US 5299526 A
A differential pressure indicator is of the type which uses a magentically attracted spring loaded pop-up button to indicate when the pressure difference between two fluids reaches a predetermined difference. In order to reduce or eliminate false readings caused by fretting between the button and a housing passage in which it slides the button and the passage have a square cross-section to prevent rotation.
1. A differential pressure indicator comprising:
an elongated passage formed in the housing;
an indicator member slidable in the passage between a retracted position and an extended position in which the indicator member projects from the housing;
a first magnet carried by the indicator member;
a spring acting on the indicator member and urging the indicator member towards the extended position;
a second magnet carried by the housing to hold the first magnet and the indicator member in the retracted position against the action of the spring;
a sensor device sensing the pressure difference between two fluids and acting on the second magnet when the pressure difference reaches a predetermined value to break the magnetic attraction between the first and second magnets whereby the indicator member moves to the extended position under the action of the spring; and
restraining means acting between the indicator member and the passage in the housing to prevent rotation of the indicator member relative to the housing.
2. An indicator mechanism comprising:
a housing having an elongated passage;
an indicator slidably disposed in the passage for linear movement between a first and a second position;
a first magnet carried by the indicator;
biasing means for biasing the indicator towards the second position;
a second magnet separated from the first magnet and slidable in the housing between a first position in which it holds the indicator in its first position against the force of the biasing means by magnetic force between the first and second magnets and a second position in which the biasing means overcomes the magnetic force between the first and second magnets and the indicator moves to its second position;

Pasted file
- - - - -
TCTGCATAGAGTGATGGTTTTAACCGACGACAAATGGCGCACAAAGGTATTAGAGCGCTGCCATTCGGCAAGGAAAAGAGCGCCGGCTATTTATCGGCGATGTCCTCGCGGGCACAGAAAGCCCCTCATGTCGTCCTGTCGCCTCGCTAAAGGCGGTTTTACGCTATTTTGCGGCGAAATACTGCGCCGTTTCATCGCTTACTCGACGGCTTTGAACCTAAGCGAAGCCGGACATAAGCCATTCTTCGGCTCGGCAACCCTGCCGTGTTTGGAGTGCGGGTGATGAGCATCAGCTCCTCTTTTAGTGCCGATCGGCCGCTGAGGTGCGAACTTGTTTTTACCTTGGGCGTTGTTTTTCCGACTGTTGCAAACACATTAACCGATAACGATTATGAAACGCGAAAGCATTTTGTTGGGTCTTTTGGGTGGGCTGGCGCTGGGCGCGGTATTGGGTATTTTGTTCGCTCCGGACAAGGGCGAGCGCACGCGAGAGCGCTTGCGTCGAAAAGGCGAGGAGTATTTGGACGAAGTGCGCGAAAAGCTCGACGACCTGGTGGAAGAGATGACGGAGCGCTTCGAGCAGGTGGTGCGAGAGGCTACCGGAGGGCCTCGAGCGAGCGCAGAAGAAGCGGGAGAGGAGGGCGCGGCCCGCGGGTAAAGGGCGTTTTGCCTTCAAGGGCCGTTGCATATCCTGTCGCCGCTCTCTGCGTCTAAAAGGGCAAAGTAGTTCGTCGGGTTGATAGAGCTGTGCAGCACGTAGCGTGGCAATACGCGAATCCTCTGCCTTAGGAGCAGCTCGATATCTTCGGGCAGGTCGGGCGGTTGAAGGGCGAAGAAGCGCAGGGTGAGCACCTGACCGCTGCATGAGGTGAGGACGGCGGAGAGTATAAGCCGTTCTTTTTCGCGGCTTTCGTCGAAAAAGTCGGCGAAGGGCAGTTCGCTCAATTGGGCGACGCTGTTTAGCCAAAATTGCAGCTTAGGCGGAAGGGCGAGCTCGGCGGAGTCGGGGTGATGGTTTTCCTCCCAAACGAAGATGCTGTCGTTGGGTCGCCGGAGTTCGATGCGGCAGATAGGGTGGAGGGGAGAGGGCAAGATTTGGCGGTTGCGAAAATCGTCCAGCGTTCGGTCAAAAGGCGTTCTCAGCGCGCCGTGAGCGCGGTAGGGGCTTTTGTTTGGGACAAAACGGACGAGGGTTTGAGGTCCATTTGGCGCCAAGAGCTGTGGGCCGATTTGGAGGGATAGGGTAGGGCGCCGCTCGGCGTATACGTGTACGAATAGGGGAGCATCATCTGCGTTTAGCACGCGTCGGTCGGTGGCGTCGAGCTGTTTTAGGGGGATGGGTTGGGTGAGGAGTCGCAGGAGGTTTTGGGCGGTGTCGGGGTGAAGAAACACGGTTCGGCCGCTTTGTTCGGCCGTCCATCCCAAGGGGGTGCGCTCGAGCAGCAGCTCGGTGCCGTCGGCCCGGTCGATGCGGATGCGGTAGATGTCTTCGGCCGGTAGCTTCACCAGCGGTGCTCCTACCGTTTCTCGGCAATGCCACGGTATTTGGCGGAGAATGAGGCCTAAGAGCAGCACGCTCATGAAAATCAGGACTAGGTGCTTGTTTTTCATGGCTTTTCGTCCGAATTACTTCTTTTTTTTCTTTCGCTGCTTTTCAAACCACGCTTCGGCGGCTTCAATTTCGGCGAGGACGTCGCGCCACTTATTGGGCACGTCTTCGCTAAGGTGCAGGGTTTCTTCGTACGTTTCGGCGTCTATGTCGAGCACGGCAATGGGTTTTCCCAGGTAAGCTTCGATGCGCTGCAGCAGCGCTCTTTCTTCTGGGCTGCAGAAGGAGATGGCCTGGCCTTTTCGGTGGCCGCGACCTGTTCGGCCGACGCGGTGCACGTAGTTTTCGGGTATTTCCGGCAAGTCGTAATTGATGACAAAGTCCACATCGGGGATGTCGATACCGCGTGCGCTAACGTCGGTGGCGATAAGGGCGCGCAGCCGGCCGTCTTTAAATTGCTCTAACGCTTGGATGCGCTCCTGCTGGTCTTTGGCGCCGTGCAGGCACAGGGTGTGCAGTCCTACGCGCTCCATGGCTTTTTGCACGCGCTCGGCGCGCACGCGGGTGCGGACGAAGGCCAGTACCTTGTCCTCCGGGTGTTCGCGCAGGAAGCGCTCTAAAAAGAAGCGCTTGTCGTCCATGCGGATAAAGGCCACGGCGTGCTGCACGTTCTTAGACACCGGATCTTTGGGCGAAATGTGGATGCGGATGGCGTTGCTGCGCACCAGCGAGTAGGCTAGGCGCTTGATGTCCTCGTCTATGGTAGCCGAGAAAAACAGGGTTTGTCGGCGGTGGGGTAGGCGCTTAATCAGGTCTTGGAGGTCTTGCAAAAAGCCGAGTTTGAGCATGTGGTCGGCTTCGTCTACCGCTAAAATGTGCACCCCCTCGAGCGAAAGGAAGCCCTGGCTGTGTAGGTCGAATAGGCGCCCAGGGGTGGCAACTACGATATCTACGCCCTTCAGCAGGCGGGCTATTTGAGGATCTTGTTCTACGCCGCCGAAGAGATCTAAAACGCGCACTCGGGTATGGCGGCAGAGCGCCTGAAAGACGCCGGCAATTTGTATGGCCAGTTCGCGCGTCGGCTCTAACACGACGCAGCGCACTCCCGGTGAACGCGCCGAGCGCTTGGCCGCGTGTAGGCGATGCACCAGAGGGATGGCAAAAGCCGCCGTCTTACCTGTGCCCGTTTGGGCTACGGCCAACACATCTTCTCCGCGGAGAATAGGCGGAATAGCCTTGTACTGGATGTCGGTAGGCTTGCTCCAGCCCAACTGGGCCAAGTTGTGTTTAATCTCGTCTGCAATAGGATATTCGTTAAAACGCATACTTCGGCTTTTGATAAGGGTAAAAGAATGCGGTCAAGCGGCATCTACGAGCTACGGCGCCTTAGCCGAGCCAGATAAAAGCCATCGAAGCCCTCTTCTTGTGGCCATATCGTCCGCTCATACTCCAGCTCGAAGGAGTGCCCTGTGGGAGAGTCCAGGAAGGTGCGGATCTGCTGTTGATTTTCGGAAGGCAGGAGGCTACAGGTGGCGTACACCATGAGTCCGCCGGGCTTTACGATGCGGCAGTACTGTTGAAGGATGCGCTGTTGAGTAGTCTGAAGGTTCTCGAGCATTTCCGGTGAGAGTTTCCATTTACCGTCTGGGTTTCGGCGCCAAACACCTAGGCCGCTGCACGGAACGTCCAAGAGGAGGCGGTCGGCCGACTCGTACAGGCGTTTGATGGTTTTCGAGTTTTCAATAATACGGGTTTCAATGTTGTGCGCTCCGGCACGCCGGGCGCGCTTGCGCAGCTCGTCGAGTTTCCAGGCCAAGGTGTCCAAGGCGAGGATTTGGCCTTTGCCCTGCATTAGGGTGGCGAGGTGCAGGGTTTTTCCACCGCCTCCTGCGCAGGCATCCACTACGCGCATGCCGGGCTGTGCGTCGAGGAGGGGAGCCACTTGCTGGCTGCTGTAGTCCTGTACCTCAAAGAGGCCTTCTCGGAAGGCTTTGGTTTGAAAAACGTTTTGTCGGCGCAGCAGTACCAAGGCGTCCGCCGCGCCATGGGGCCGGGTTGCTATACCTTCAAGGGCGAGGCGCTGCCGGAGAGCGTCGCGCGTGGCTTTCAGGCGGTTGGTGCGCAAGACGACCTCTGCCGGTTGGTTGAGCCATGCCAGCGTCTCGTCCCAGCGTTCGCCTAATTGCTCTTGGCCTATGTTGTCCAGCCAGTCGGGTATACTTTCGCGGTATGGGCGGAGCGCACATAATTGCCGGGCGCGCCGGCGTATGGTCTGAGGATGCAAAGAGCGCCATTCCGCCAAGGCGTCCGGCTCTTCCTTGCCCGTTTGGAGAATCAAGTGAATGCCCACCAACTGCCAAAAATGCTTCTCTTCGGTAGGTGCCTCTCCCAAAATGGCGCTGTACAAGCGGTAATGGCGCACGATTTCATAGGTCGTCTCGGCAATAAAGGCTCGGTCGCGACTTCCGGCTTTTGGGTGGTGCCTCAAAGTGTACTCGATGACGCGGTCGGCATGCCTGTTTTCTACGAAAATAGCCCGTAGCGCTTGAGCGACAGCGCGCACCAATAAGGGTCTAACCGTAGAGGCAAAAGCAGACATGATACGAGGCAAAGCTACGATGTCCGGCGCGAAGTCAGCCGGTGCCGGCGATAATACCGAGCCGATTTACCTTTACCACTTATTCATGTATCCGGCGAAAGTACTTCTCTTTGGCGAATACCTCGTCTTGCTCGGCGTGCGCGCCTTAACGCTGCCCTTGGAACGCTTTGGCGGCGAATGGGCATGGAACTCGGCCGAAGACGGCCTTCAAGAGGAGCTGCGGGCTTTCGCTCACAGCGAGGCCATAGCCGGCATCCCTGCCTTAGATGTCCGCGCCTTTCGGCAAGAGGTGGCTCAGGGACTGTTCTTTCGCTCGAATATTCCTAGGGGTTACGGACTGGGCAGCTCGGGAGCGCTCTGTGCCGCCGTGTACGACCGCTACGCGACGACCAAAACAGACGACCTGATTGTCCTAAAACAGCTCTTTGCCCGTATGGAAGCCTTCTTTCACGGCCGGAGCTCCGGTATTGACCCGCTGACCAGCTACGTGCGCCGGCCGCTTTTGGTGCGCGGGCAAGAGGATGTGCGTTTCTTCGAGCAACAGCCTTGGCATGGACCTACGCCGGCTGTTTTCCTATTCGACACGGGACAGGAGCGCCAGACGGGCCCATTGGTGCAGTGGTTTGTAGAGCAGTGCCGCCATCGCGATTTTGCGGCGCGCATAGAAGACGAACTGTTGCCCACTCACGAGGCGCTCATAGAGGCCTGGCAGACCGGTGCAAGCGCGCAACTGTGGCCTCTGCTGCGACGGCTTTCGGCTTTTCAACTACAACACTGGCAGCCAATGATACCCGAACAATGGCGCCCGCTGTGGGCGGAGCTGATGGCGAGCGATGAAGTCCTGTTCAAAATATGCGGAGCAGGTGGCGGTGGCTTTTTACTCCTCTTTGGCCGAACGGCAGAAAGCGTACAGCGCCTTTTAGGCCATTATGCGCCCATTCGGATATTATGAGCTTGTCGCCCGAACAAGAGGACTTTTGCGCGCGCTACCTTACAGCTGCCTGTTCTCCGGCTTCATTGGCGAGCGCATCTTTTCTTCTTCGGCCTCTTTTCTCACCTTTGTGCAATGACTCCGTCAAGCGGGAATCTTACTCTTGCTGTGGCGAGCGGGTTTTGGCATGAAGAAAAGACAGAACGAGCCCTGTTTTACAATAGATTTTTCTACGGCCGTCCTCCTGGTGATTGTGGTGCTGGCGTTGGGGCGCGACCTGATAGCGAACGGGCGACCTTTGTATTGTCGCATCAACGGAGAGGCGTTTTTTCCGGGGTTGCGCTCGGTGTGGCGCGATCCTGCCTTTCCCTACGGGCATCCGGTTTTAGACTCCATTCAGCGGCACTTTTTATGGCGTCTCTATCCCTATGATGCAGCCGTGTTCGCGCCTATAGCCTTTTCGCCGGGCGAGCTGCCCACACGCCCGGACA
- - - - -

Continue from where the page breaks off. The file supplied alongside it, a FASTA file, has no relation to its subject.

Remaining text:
sensing means disposed in the housing for sensing a parameter of a system external to the indicator mechanism and moving the second magnet between its first and second positions in accordance with the sensed parameter; and
restraining means acting between the indicator and the passage in the housing to prevent rotation of the indicator relative to the housing as the indicator moves between its first and second positions.
3. An indicator mechanism according to claim 2 wherein the indicator is of non-circular cross-section and the restraining means comprise a passage in the housing of corresponding non-circular cross-section.
4. An indicator mechanism according to claim 3 wherein the indicator is of square cross-section and the passage is also of square cross-section.
5. An indicator mechanism according to claim 2 wherein the indicator is of generally circular cross-section, and the restraining means comprise a passage in the housing of corresponding circular cross-section to guide the indicator in linear movement and an inter-engaging projection and recess on the indicator and the passage to restrain the member against rotation relative to the housing.
6. An indicator mechanism according to claim 5 wherein the projection is provided in the indicator and the recess is provided in the passage.
7. An indicator mechanism according to claim 5 wherein the projection is a spline and the recess an elongate groove which receives and guides the spline.
8. An indicator mechanism according to claim 2 wherein the housing includes a passage having a surface formed from a low-friction material for slidably receiving the indicator.
9. An indicator mechanism according to claim 8 wherein the low-friction material is a plastics material.
10. An indicator mechanism according to claim 2 wherein the indicator provides a visual signal when the parameter reaches the predetermined level.
11. An indicator mechanism according to claim 2 including an electrical system, wherein the indicator, on movement between the first and second positions, operates the electrical system to produce an output signal.
12. An indicator mechanism according to claim 2 wherein the biasing means comprises a spring urging the indicator towards the second position.
13. An indicator mechanism according to claim 12 wherein the sensing means moves the second magnet to its second position when a difference in pressure between two fluids exceeds a predetermined value.
14. An indicator mechanism as claimed in claim 2 wherein the housing comprises a sleeve having first and second coaxial bores slidably receiving the indicator, the first bore having a smaller cross-sectional area than the second bore and disposed between the second bore and the second magnet, the biasing means comprising a compression spring disposed in the second bore surrounding the indicator.
15. An indicator mechanism as claimed in claim 14 wherein the indicator comprises a tubular portion and a collar mounted on the tubular portion and engaged with an inner surface of the second bore to prevent rotation of the indicator.
16. An indicator mechanism as claimed in claim 15 wherein the sleeve includes a step formed between the first and second bores, and the spring is compressed between the collar and the step.
17. An indicator mechanism as claimed in claim 2 wherein the housing comprises:
a support separating the first and second magnets and transmitting magnetic force between the first and second magnets, the support forming a cavity having a bottom receiving the first magnet when the indicator is in its second position; and